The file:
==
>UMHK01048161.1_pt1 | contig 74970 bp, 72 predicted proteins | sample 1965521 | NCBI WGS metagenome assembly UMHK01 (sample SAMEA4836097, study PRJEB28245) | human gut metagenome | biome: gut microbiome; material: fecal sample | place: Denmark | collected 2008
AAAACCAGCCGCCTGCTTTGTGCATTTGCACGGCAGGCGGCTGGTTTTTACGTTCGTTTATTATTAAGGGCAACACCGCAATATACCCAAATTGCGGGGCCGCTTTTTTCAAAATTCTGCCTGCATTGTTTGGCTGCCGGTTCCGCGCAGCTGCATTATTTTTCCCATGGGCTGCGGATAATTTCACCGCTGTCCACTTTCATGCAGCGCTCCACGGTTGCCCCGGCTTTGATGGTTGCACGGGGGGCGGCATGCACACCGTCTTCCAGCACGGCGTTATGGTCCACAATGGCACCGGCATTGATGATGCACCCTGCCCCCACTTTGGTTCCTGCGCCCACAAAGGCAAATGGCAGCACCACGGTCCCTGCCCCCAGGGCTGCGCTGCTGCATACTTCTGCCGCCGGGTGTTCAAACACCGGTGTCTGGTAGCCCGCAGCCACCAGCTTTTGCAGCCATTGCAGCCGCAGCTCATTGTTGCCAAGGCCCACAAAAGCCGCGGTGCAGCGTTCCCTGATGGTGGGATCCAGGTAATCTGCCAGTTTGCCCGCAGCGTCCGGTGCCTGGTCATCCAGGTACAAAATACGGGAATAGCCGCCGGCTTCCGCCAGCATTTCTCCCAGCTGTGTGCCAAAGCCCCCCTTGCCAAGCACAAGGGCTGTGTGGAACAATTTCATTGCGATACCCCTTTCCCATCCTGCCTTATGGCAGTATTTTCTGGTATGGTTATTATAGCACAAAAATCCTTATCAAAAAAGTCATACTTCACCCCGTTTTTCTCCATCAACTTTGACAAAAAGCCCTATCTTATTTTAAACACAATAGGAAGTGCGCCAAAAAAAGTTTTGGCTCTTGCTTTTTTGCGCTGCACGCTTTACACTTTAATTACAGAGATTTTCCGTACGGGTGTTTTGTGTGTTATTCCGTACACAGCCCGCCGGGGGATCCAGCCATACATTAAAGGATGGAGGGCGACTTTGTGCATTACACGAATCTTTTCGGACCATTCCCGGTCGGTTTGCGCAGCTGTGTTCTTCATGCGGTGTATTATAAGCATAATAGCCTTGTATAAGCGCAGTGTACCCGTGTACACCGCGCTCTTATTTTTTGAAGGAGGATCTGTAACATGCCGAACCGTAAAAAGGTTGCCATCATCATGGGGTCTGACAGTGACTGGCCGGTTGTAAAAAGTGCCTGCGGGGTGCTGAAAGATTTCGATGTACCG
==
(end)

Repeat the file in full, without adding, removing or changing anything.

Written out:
>UMHK01048161.1_pt1 | contig 74970 bp, 72 predicted proteins | sample 1965521 | NCBI WGS metagenome assembly UMHK01 (sample SAMEA4836097, study PRJEB28245) | human gut metagenome | biome: gut microbiome; material: fecal sample | place: Denmark | collected 2008
AAAACCAGCCGCCTGCTTTGTGCATTTGCACGGCAGGCGGCTGGTTTTTACGTTCGTTTATTATTAAGGGCAACACCGCAATATACCCAAATTGCGGGGCCGCTTTTTTCAAAATTCTGCCTGCATTGTTTGGCTGCCGGTTCCGCGCAGCTGCATTATTTTTCCCATGGGCTGCGGATAATTTCACCGCTGTCCACTTTCATGCAGCGCTCCACGGTTGCCCCGGCTTTGATGGTTGCACGGGGGGCGGCATGCACACCGTCTTCCAGCACGGCGTTATGGTCCACAATGGCACCGGCATTGATGATGCACCCTGCCCCCACTTTGGTTCCTGCGCCCACAAAGGCAAATGGCAGCACCACGGTCCCTGCCCCCAGGGCTGCGCTGCTGCATACTTCTGCCGCCGGGTGTTCAAACACCGGTGTCTGGTAGCCCGCAGCCACCAGCTTTTGCAGCCATTGCAGCCGCAGCTCATTGTTGCCAAGGCCCACAAAAGCCGCGGTGCAGCGTTCCCTGATGGTGGGATCCAGGTAATCTGCCAGTTTGCCCGCAGCGTCCGGTGCCTGGTCATCCAGGTACAAAATACGGGAATAGCCGCCGGCTTCCGCCAGCATTTCTCCCAGCTGTGTGCCAAAGCCCCCCTTGCCAAGCACAAGGGCTGTGTGGAACAATTTCATTGCGATACCCCTTTCCCATCCTGCCTTATGGCAGTATTTTCTGGTATGGTTATTATAGCACAAAAATCCTTATCAAAAAAGTCATACTTCACCCCGTTTTTCTCCATCAACTTTGACAAAAAGCCCTATCTTATTTTAAACACAATAGGAAGTGCGCCAAAAAAAGTTTTGGCTCTTGCTTTTTTGCGCTGCACGCTTTACACTTTAATTACAGAGATTTTCCGTACGGGTGTTTTGTGTGTTATTCCGTACACAGCCCGCCGGGGGATCCAGCCATACATTAAAGGATGGAGGGCGACTTTGTGCATTACACGAATCTTTTCGGACCATTCCCGGTCGGTTTGCGCAGCTGTGTTCTTCATGCGGTGTATTATAAGCATAATAGCCTTGTATAAGCGCAGTGTACCCGTGTACACCGCGCTCTTATTTTTTGAAGGAGGATCTGTAACATGCCGAACCGTAAAAAGGTTGCCATCATCATGGGGTCTGACAGTGACTGGCCGGTTGTAAAAAGTGCCTGCGGGGTGCTGAAAGATTTCGATGTACCG